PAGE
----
Selection for growth in Coturnix coturnix japonica on a low protein ration Public Deposited

http://ir.library.oregonstate.edu/concern/graduate_thesis_or_dissertations/sn00b169z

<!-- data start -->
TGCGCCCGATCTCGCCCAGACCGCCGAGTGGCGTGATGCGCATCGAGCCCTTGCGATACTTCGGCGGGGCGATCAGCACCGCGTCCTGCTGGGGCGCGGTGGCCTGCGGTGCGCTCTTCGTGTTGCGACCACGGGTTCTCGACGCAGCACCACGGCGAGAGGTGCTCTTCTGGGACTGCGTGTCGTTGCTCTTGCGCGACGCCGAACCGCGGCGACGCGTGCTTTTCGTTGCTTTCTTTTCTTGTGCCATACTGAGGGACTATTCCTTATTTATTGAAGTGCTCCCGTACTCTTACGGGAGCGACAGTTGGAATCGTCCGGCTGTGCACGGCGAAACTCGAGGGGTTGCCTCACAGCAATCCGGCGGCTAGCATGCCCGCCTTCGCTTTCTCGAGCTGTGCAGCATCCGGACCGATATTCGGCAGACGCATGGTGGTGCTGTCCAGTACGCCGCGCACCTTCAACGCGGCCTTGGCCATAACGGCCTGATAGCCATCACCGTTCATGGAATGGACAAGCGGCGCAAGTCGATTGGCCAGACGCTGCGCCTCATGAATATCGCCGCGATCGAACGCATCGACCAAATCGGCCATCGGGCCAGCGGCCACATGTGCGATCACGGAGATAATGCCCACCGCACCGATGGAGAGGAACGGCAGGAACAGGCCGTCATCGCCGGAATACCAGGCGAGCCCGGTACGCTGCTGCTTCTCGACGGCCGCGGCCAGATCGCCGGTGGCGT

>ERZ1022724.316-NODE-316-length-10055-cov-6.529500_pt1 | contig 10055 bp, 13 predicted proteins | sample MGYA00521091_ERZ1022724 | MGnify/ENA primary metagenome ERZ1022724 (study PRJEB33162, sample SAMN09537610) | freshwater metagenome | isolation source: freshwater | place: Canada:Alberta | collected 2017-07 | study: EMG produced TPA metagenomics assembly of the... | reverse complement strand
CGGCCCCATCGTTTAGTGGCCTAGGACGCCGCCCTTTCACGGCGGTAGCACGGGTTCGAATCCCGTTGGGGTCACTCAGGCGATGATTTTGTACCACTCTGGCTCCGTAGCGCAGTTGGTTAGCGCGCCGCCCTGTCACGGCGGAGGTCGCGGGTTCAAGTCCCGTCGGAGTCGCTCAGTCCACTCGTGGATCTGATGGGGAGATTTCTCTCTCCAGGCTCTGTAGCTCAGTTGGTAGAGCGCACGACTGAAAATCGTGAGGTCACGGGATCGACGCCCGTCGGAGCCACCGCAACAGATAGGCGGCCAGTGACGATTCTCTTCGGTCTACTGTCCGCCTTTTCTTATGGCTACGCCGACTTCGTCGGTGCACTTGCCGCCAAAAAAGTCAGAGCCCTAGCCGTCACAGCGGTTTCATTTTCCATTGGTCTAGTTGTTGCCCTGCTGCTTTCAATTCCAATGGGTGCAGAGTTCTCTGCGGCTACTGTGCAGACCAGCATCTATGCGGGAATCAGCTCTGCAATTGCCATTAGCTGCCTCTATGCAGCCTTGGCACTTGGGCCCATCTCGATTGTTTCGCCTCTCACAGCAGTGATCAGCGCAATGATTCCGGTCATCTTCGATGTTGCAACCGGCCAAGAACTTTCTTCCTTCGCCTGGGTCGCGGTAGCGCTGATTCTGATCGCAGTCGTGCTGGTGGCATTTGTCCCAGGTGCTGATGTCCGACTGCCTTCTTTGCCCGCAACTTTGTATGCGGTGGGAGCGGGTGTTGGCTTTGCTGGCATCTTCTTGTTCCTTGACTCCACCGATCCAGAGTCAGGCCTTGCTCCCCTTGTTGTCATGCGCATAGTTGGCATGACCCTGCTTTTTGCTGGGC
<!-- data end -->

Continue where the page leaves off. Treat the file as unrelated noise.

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  • Several experiments were carried out on Coturnix coturnix japonica to investigate the effect of selection for growth on a protein deficient ration. A level of 27% protein was found to be optimum for three different strains and 17.8% was the lowest protein level used that allowed for growth and accordingly this latter level was chosen as that on which to carry out selection. Despite the fact that a statistical analysis showed no difference between three strains, strain 908 was chosen on the basis of the slightly better two-week body weight on the deficient diet as well as for the fact that management facilities did not permit continuing selection with all three strains. The apparent lack of response to mass or individual selection led to the adoption of progeny testing as a basis for selection. Two weeks on the deficient diet immediately upon hatching was not found to be significantly different from a selection standpoint from one week on the normal diet followed by two weeks on the deficient diet. Notwithstanding the lack of difference, the former was chosen because it allowed economy of time and also a lower incidence of a crop disorder observed in the course of the investigations. A maximum response for two-week body weight of 7.6 gms was observed after six series of matings over the control line. Heritability estimates for growth on a deficient diet based on full-sib analysis were 0.17, 0.62 and 0.39 for sire, dam and combined components, respectively, and 0.18 from parent-offspring regression in the selected line. Realized heritability was 0.16. Maternal and non-additive genetic effects were deemed to be important factors of variation in growth. Egg weight increased by two grams as a correlated response to selection for two-week body weight. The sixth series showed the most notable changes. Fertility and hatchability decreased by 10% from the fifth to the sixth series and inbreeding which was negligible for the most part increased by 0.1 in the last series. A significant genetic-environmental interaction in the incidence of pendulous crop was noted. The incidence of this defect was successfully increased by selection of affected birds. The condition was apparently brought on by an increased water consumption induced by a high sugar (cerelose) level in the diet. Special emphasis was placed on determining whether selection was for a specific resistance to the protein deficiency rather than for an overall superior growth rate. As a result of the apparent failure in the selection for a specific resistance to protein deficiency through six series of matings and in view of a similar difficulty encountered by investigators who worked with chickens, it is suggested that perhaps tissue amino acid analysis or perhaps enzyme activity in the selected line may be more sensitive criteria than body weight under such experimental conditions.
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